Sold for $12,500.00
HEMINGWAY, ERNEST. 1899-1961.
Leather satchel-type game bag, 400 x 300 x 100 mm, comprising main pocket with loops for cartridges, canvas front pocket, and mesh sack pockets, with silver print photograph (7 x 9 inches) in matte pasted inside the flap, some wear to bag, mesh split.HEMINGWAY’S GAME BAG, inscribed under the flap in white ink “From Ernest and Mary Hemingway — Bag of Tricks, Best Always, Papa.” The photograph is also inscribed by Hemingway, “I wonder if my wife can tell / That I’ve been raising hell. / To an afternoon of Joy / With a good old boy,” and signed by the unidentified recipient (“Cano”?). A printed headline on the matte reads “Fernández, Canivell y Cia. Málaga,” and a crayon inscription “Ernest Hemingway’s game bag used in Europe 1944/59 – La Consula, Malaga.”
In 1959, Hemingway made his penultimate trip to Europe, in part to add an epilogue to Scribners’ new edition of Death in the Afternoon (first published in 1932), but also to research a series of bullfighting articles commissioned by Lifemagazine. He stayed at La Consula, the estate of an American, Nathan (Bill) Davis, who happened to be the brother-in-law of Cyril Connolly. Hemingway briefly returned to Spain in 1960, to be photographed for the cover of Life.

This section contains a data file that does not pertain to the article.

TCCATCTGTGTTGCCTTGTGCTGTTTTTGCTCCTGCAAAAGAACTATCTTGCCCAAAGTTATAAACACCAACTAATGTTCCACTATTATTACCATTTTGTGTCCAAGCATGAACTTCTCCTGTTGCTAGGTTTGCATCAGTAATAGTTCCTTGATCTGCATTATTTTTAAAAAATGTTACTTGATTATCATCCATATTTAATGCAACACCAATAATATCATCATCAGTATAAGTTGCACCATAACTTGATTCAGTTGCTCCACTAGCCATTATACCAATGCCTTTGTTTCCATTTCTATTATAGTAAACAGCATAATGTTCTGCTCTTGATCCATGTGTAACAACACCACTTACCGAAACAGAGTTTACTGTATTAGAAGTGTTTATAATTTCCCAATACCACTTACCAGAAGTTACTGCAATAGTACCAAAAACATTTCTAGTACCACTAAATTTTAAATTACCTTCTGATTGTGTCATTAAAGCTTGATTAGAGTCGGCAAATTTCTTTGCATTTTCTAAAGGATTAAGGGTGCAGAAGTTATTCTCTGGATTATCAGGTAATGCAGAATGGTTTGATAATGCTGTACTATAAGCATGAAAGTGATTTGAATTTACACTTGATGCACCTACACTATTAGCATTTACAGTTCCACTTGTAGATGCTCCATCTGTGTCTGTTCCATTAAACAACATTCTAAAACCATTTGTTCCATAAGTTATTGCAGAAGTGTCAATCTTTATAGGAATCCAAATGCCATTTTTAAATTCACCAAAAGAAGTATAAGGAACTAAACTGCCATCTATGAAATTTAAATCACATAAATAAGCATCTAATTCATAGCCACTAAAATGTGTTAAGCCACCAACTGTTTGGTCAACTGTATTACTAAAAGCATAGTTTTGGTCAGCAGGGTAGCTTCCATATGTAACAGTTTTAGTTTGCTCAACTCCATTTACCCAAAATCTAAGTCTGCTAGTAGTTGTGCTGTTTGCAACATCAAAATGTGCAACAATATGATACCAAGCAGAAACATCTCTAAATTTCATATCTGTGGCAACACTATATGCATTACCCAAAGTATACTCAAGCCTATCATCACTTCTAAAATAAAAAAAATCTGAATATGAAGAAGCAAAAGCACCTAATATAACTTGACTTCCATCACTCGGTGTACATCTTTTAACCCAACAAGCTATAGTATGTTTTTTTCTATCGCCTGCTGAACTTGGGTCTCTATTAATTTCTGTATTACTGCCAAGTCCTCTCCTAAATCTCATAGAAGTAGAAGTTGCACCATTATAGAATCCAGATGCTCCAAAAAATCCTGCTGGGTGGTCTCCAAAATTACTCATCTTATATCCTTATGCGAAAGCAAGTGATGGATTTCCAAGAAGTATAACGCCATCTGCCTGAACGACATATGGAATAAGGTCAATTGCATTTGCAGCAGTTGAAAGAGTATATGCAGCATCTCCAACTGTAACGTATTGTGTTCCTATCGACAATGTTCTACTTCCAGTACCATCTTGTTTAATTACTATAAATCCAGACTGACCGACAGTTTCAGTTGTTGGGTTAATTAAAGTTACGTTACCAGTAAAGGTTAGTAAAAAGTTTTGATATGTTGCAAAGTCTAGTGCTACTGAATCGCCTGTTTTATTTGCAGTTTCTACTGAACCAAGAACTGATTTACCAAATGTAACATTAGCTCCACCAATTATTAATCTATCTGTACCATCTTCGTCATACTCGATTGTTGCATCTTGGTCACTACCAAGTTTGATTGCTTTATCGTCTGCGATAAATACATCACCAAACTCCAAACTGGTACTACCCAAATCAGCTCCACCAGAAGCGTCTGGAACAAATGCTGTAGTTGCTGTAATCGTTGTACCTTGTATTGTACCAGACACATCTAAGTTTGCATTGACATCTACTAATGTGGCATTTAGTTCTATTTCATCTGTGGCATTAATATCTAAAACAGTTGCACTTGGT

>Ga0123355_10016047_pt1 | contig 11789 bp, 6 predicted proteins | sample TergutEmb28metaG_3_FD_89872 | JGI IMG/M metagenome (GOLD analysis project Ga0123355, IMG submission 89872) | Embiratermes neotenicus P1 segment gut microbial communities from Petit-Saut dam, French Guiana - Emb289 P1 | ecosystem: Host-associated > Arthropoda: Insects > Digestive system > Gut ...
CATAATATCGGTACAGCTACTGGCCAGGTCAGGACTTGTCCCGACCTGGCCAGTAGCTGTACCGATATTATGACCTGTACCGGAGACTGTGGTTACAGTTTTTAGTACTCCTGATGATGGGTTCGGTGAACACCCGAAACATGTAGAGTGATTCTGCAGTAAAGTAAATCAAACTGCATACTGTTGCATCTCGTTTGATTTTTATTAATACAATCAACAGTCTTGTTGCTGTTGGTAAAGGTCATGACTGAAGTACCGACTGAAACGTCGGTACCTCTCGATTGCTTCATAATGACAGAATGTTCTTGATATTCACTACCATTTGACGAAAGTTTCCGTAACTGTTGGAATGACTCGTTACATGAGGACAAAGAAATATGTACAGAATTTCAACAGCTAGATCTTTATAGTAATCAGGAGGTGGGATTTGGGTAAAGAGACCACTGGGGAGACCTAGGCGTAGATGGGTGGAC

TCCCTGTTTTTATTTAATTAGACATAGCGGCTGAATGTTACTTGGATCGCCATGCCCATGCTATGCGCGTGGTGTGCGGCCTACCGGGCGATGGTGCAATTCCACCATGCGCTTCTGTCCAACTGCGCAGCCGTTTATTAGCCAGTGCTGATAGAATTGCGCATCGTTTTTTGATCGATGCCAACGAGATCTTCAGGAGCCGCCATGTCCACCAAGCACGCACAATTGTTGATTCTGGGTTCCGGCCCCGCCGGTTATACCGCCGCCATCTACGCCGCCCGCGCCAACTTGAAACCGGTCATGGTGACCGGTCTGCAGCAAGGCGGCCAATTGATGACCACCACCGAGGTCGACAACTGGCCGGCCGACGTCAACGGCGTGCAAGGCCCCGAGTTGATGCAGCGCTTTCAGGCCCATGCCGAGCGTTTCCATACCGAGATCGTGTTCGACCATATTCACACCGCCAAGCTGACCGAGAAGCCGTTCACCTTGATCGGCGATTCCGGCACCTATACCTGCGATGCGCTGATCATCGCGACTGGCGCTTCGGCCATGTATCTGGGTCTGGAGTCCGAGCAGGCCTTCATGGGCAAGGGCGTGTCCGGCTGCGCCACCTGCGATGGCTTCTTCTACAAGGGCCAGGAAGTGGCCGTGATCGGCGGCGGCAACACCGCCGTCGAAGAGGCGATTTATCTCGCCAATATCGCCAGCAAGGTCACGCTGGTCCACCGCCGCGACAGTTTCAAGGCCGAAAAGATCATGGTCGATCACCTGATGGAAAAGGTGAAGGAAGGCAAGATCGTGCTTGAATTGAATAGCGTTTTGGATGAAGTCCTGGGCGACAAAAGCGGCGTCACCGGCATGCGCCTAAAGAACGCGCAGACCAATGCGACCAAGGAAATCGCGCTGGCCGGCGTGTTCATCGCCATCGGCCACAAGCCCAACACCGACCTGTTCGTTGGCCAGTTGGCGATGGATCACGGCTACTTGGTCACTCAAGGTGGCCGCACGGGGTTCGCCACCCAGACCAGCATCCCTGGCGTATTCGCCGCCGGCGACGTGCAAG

According to Field & Stream
, the inscription was made to one of Hemingway’s closest friends, Charles Thompson, “the owner of a marine hardware store in Key West and the inspiration for the character ‘Old Carl’ in The Green Hills of Africa
To entertain the men, Captain Robert Scott took a gramophone on his South Pole Expedition. Chris, one of his dogs, was apparently also a fan, September 1911.PHOTOGRAPH BY HERBERT G. PONTING, NATIONAL GEOGRAPHIC